Dementia: The food to eat ‘at least twice a week’ to reduce your risk of the condition

Dementia: Dr Sara on benefits of being in nature

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Some people may not know that you can reduce your risk of dementia. Indeed, although there are some risk factors you can’t change, there are many that you can. This will not mean that you definitely do not develop the condition, but can make it less likely. By 2025, Dementia UK reports more than one million people will be living with dementia in the UK.

The Alzheimer’s Society notes that there are many risk factors for dementia.

It states: “The risk of developing the condition depends on a mixture of these and varies from person to person. Some of these are factors you can’t change, such as age. But there are lots of factors that can be changed.”

The charity explains that mid-life – from your 40s into your early 60s – is a good time to start taking steps to reduce your risk of developing dementia, though it is helpful to take steps at any age.

“The brain changes that cause dementia can start years or even decades before symptoms develop. If you live a healthy lifestyle now, you are reducing the chances that these brain changes will happen,” it adds.

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Many of these changes surround diet and other lifestyle habits.

The Alzheimer’s Society says that a healthy, balanced diet may reduce your risk of dementia, as well as other conditions.

In eating a balanced diet you should eat at least five portions of fruit and vegetables a day and eat protein “at least twice a week”.

Foods which are high in protein include oily fish, beans, pulses, eggs or meat.

The charity suggests that you eat fish at least twice a week, and that at least one portion should be oily fish like sardines or salmon.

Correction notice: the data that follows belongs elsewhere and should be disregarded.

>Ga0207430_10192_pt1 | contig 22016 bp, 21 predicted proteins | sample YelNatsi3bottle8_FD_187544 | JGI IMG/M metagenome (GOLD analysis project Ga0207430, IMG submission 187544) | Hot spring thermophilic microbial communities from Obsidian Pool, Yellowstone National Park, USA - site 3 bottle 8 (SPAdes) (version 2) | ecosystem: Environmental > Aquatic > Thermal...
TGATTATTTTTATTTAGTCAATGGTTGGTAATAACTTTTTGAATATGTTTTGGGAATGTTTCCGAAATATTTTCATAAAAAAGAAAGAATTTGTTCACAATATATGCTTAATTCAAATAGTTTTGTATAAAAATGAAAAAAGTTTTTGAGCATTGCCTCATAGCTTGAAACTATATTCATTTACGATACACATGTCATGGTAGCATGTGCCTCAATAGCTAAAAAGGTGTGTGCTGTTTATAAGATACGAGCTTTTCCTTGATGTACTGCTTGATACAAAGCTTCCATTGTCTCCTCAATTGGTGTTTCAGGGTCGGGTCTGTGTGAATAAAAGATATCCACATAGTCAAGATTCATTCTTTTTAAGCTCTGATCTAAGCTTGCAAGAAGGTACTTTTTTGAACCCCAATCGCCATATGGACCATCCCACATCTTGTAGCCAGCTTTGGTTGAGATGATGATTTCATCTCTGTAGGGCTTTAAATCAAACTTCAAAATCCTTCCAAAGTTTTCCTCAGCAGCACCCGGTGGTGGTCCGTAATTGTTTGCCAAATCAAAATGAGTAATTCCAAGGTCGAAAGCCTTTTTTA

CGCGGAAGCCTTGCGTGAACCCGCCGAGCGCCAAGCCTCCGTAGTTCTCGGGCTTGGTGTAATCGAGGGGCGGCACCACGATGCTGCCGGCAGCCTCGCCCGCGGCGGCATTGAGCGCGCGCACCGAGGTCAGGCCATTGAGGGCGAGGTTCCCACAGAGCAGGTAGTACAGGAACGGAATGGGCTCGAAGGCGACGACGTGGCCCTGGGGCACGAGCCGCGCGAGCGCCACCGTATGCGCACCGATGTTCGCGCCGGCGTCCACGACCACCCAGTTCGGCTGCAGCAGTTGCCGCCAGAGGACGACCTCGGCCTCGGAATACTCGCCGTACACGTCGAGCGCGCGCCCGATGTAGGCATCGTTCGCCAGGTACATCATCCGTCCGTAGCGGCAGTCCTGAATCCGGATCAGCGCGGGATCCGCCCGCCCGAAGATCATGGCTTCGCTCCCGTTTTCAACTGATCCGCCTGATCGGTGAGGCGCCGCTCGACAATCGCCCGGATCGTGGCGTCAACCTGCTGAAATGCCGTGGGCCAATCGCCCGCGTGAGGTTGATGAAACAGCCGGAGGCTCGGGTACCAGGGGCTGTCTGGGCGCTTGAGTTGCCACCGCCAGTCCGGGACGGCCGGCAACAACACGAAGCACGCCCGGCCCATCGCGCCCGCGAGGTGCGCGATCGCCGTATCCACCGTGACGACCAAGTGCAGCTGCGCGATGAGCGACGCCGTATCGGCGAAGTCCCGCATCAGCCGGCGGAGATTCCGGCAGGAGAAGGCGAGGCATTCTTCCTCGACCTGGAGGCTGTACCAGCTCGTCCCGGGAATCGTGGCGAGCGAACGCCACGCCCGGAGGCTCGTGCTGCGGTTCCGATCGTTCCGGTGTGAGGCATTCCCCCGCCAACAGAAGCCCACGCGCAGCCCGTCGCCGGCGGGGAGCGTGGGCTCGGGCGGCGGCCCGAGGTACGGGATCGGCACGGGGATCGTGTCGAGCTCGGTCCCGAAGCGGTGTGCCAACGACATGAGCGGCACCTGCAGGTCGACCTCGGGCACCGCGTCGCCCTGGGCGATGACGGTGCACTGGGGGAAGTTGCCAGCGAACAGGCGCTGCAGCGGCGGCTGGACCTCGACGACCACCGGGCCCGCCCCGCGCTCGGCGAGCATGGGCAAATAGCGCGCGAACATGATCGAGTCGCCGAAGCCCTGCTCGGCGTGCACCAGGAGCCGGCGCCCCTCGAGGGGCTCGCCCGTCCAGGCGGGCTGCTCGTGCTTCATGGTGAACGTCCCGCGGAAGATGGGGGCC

“They’re rich in omega-3 fatty acids and, like beans and eggs, are a good source of protein,” it says.

You should also aim to exercise regularly to reduce your risk of dementia.

“Doing regular physical activity is one of the best ways to reduce your risk of dementia. It’s good for your heart, circulation, weight and mental wellbeing,” says the charity.

The “MIND” diet, short for Mediterranean-DASH Intervention for Neurodegenerative Delay, can also bolster the brain against decline, according to the Mayo Clinic.

Researchers are actively trying to find ways to stave off brain decline by boosting cognitive function. Surprising risk factors have been tied to brain decline.

Some factors only slightly increase a person’s risk while others make it much more likely that the person will develop the condition.

“For most people, the biggest risk factors for dementia are ageing and genes,” warns the Alzheimer’s Society.

Statistics from the NHS show one in 14 people over the age of 65 have dementia.

The condition affects one in six people over the age of 80.

There are five more common types of dementia and these are Alzheimer’s disease, vascular dementia, dementia with Lewy bodies, frontotemporal dementia and mixed dementia.

The condition can also affect people under the age of 65, with approximately 42,000 people in the UK living with young onset dementia according to Dementia UK.

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